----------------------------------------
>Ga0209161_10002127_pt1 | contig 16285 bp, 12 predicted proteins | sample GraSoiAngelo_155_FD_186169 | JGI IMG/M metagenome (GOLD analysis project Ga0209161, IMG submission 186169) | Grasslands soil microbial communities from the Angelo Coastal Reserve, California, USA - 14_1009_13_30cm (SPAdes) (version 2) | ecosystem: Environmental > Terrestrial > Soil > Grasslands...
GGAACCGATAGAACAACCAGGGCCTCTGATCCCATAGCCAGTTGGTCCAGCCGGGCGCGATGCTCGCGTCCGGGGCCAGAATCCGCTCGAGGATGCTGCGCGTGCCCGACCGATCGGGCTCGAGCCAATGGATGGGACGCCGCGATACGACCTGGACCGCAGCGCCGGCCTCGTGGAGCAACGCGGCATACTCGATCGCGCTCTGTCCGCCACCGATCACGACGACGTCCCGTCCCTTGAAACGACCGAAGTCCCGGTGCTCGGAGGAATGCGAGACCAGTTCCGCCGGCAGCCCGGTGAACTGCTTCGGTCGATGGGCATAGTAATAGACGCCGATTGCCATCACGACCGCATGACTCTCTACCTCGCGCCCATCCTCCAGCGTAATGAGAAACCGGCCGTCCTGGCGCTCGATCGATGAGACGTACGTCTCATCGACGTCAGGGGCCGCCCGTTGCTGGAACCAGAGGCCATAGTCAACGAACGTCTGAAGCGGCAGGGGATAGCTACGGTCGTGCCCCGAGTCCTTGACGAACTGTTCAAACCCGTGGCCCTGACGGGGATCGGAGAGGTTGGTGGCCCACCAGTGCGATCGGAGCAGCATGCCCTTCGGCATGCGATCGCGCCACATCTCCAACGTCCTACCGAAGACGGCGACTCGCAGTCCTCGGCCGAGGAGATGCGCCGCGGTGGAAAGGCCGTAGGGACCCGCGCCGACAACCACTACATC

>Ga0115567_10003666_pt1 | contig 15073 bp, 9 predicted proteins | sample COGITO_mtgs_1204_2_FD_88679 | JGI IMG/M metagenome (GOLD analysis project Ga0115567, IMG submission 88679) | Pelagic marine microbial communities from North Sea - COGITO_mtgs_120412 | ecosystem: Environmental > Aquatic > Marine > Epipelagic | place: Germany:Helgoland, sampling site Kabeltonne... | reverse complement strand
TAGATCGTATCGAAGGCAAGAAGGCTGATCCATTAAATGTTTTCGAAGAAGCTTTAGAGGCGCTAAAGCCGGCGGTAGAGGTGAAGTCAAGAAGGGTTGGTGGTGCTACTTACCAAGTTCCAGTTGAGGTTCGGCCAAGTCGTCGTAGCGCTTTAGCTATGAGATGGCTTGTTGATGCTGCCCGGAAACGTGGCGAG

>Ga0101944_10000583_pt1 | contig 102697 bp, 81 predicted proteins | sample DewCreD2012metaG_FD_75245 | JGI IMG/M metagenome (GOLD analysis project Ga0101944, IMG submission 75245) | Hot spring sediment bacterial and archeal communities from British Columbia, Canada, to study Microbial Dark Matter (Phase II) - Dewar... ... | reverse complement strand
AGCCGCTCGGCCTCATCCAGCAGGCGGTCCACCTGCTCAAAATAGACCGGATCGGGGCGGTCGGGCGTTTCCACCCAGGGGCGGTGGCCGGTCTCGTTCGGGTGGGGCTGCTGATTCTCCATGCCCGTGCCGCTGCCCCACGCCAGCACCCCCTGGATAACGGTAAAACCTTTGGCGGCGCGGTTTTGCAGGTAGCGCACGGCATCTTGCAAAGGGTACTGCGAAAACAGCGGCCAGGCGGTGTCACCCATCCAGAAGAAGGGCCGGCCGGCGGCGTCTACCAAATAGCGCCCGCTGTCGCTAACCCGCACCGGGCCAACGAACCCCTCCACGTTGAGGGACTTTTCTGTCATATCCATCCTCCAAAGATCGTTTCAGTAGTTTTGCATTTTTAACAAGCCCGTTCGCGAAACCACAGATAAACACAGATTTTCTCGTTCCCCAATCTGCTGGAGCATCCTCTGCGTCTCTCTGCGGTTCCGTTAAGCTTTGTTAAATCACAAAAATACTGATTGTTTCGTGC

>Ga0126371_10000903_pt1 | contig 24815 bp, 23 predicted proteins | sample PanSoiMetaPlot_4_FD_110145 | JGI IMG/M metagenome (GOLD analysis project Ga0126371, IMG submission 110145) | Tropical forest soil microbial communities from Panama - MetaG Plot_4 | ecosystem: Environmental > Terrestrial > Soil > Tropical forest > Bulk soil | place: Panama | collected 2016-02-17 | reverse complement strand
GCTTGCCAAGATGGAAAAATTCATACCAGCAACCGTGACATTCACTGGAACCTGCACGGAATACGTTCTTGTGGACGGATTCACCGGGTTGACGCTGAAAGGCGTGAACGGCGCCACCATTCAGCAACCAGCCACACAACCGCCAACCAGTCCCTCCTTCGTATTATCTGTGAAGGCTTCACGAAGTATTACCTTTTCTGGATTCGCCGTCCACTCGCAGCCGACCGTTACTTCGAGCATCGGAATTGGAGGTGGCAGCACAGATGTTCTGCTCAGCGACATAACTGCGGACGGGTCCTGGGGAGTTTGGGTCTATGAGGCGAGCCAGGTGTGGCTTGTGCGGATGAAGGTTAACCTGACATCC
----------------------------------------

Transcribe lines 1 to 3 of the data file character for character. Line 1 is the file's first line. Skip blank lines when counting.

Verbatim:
>Ga0209161_10002127_pt1 | contig 16285 bp, 12 predicted proteins | sample GraSoiAngelo_155_FD_186169 | JGI IMG/M metagenome (GOLD analysis project Ga0209161, IMG submission 186169) | Grasslands soil microbial communities from the Angelo Coastal Reserve, California, USA - 14_1009_13_30cm (SPAdes) (version 2) | ecosystem: Environmental > Terrestrial > Soil > Grasslands...
GGAACCGATAGAACAACCAGGGCCTCTGATCCCATAGCCAGTTGGTCCAGCCGGGCGCGATGCTCGCGTCCGGGGCCAGAATCCGCTCGAGGATGCTGCGCGTGCCCGACCGATCGGGCTCGAGCCAATGGATGGGACGCCGCGATACGACCTGGACCGCAGCGCCGGCCTCGTGGAGCAACGCGGCATACTCGATCGCGCTCTGTCCGCCACCGATCACGACGACGTCCCGTCCCTTGAAACGACCGAAGTCCCGGTGCTCGGAGGAATGCGAGACCAGTTCCGCCGGCAGCCCGGTGAACTGCTTCGGTCGATGGGCATAGTAATAGACGCCGATTGCCATCACGACCGCATGACTCTCTACCTCGCGCCCATCCTCCAGCGTAATGAGAAACCGGCCGTCCTGGCGCTCGATCGATGAGACGTACGTCTCATCGACGTCAGGGGCCGCCCGTTGCTGGAACCAGAGGCCATAGTCAACGAACGTCTGAAGCGGCAGGGGATAGCTACGGTCGTGCCCCGAGTCCTTGACGAACTGTTCAAACCCGTGGCCCTGACGGGGATCGGAGAGGTTGGTGGCCCACCAGTGCGATCGGAGCAGCATGCCCTTCGGCATGCGATCGCGCCACATCTCCAACGTCCTACCGAAGACGGCGACTCGCAGTCCTCGGCCGAGGAGATGCGCCGCGGTGGAAAGGCCGTAGGGACCCGCGCCGACAACCACTACATC

>Ga0115567_10003666_pt1 | contig 15073 bp, 9 predicted proteins | sample COGITO_mtgs_1204_2_FD_88679 | JGI IMG/M metagenome (GOLD analysis project Ga0115567, IMG submission 88679) | Pelagic marine microbial communities from North Sea - COGITO_mtgs_120412 | ecosystem: Environmental > Aquatic > Marine > Epipelagic | place: Germany:Helgoland, sampling site Kabeltonne... | reverse complement strand